As a part of the federal Budget, the government also announced that it will be extending Australia's GST (value added tax) regime to inbound supplies of intangibles. The reforms, which have been cited in media reports as the 'Netflix Tax', are expected to apply to digital content and software (including apps), online subscription services (including cloud based services and pay-TV services) and other intangible supplies made by non-residents from outside of Australia. If enacted, the reforms will apply from July 1 2017. Note that the reforms will only apply to supplies made to consumers. The reforms will not impact intangible supplies made to GST registered businesses in Australia.
The Australian Government has released a series of review papers prepared by the Board of Taxation on certain aspects of the Australian tax system, one of which is a review of tax arrangements applying to permanent establishments (PE). The review dissects the merits of implementing the 'functionally separate entity' (FSE) approach to determining profits attributable to a PE in Australia, as opposed to the existing 'relevant business activity' (RBA) approach, to more closely align with the OECD's article 7.
The report notes that the FSE approach enables more explicit and direct recognition of internal derivatives, making it an advantageous approach in the context of the Australian financial sector and sophisticated multinationals, however, it derides the potentially complex administrative burden adoption may have on non-financial sector entities. The Board of Taxation acknowledged that a selective approach in respect of the adoption of article 7 and the FSE regime may be the most beneficial way forward for Australia. Other reports issued by the Board of Taxation are in respect of the debt and equity tax rules, the thin capitalisation arm's-length debt test, Division 7A and collective investment vehicles.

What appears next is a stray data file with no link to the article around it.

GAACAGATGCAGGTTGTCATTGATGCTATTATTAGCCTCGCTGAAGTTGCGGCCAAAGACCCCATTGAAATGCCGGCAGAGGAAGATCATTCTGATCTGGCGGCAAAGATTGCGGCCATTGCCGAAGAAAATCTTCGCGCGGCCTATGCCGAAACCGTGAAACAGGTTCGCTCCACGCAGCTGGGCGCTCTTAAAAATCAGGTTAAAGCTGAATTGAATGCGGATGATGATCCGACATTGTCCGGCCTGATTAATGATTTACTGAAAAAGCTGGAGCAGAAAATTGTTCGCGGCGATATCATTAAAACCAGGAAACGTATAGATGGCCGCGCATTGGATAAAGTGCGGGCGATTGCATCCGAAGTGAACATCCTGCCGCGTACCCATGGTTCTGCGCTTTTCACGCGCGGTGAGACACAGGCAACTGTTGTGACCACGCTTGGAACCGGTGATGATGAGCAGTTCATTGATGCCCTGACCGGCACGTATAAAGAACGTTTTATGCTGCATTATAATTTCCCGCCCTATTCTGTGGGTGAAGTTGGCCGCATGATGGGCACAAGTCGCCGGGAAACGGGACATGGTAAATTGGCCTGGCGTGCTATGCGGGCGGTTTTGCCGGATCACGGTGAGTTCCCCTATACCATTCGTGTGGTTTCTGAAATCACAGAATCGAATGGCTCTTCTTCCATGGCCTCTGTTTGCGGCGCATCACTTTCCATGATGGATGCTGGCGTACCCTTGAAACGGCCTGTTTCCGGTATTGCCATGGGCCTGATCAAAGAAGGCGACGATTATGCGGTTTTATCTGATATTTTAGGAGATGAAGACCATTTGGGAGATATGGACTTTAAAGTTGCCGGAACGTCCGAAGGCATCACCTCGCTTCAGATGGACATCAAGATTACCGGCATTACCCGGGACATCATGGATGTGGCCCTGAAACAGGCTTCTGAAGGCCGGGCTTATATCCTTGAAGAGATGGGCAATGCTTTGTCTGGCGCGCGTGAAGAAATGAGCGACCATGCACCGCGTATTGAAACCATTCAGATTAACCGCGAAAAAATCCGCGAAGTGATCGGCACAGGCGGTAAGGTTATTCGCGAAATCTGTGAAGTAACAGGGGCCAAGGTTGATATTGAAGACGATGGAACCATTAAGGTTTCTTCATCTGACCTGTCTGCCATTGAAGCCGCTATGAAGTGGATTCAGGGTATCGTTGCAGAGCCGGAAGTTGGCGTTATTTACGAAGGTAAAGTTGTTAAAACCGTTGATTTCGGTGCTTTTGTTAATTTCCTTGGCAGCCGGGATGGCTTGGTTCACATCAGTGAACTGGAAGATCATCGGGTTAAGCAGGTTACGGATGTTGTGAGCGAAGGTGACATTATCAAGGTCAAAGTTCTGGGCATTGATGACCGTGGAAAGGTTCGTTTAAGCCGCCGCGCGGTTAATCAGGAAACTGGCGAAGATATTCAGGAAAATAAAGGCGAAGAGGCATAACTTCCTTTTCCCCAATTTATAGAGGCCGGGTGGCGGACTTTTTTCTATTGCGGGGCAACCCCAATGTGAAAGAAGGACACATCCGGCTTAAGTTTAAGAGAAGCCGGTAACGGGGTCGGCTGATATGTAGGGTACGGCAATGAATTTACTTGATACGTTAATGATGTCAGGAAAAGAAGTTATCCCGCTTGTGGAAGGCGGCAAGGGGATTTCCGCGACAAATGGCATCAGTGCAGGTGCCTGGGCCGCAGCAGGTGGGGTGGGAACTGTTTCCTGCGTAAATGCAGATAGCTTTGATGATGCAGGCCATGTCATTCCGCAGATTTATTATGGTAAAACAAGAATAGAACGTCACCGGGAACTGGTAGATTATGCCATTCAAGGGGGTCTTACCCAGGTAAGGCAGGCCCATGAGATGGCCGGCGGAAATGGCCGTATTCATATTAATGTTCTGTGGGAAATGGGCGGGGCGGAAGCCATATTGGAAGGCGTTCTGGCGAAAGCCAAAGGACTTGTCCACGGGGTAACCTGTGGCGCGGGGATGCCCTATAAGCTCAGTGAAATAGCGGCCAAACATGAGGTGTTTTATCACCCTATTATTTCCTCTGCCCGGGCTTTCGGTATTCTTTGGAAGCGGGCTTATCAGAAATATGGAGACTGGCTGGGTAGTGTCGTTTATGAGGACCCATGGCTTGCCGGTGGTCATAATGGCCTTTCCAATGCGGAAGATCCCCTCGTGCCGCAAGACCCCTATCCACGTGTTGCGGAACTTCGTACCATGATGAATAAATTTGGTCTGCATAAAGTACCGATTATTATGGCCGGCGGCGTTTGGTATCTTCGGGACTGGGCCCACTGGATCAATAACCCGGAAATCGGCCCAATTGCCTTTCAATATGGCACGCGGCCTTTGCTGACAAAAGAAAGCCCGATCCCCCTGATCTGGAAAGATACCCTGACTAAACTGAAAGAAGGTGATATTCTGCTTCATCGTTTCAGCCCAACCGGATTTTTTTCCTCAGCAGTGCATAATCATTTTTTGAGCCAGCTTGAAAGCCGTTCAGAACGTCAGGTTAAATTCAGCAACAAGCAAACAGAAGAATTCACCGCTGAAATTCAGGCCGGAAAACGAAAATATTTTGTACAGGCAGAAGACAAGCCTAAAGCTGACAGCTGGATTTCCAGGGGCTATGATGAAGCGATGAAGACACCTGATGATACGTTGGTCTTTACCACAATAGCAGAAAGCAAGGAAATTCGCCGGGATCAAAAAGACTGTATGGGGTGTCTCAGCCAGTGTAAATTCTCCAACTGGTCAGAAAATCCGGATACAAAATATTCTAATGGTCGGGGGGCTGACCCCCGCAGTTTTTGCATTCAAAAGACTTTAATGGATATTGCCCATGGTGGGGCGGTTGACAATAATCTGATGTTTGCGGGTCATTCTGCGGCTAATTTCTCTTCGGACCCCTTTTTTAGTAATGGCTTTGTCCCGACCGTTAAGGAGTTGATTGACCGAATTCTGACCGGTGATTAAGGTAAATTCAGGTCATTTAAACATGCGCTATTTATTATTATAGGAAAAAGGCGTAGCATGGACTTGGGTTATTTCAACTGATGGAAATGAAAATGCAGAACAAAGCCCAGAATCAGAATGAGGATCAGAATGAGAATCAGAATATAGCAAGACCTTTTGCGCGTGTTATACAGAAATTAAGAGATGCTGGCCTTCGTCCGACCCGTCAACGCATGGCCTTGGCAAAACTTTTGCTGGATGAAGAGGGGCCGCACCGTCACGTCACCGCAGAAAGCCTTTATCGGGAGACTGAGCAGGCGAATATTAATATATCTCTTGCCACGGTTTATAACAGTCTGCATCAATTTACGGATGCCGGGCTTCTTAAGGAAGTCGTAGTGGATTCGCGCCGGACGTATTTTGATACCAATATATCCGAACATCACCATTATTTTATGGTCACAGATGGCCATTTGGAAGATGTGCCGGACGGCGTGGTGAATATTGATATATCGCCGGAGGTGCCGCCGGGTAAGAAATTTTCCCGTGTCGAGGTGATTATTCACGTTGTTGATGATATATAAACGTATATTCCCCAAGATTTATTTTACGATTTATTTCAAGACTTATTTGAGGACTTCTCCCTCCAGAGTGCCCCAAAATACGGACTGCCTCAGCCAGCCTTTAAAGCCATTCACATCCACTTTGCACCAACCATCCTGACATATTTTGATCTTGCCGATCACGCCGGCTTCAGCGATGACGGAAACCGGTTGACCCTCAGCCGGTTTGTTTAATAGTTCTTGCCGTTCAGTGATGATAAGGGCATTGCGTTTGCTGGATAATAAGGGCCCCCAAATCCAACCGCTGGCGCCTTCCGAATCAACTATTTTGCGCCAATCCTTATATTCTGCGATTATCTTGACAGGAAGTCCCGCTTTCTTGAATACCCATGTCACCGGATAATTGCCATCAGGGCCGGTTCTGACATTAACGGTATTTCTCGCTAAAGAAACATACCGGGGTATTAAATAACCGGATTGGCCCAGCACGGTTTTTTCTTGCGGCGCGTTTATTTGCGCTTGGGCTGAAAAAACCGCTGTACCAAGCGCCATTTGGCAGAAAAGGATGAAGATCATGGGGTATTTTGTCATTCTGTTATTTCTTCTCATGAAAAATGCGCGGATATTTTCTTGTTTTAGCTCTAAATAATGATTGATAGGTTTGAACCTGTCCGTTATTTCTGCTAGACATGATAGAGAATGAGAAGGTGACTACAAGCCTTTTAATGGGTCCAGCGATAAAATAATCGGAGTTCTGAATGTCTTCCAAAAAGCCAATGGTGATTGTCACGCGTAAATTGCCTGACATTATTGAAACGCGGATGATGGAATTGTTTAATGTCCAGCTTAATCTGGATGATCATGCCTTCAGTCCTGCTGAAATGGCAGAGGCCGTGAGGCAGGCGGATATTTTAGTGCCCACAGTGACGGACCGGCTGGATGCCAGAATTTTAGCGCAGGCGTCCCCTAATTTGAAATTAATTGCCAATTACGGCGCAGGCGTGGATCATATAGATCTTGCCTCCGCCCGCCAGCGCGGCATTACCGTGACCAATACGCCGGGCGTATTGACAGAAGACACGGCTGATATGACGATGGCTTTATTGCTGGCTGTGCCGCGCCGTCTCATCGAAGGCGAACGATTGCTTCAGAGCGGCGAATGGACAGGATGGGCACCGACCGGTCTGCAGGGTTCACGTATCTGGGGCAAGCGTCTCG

In the courts, the Federal Court handed down its decision in the case of Channel Pastoral Holdings Pty Ltd v FCT (Channel Pastoral), providing much needed clarification as to how the Commissioner should apply the general anti-avoidance provisions in the context of a scheme involving the formation of a tax consolidated group. This decision was hotly anticipated after the question as to which entity, if any, should be the subject of determination and assessment for the 'tax benefit' obtained as a result of a consolidation scheme was left unanswered by the 2013 case of FCT v Macquarie Bank Ltd (Mongoose).
The majority judgement in Channel Pastoral provided that the only option available to the Commissioner was to make the determination and assessment of the tax benefit, obtained by virtue of the scheme, against the subsidiary in the group. The majority of the court further went on to label the former decision in Mongoose "wrong", deeming that it "should not be followed". Given the uncertainty that still exists in this space, it is highly likely that the decision will be appealed.
The Commissioner is required by Australia's tax transparency laws to publish certain details including total income and tax payable for every corporate tax entity that has a total income of at least $100 million. The government has cited privacy and personal security concerns relating to the ultimate owners and market environments as requiring the law to be amended and restricted in its application to non-Australian private companies. Exposure draft legislation removing the obligation to publish these details for Australian-owned private companies has been released by Treasury for comment.
In relation to public rulings, the Commissioner has finalised the earlier draft ruling on GST and development lease arrangements involving government agencies (GSTR 2015/2). The Commissioner also amended the public ruling on GST and going concern sales. The amendments clarify that in the context of the sale of leased commercial premises, it is not necessary for a vendor to transfer existing management or services contracts in order for the going concern exemption to apply.
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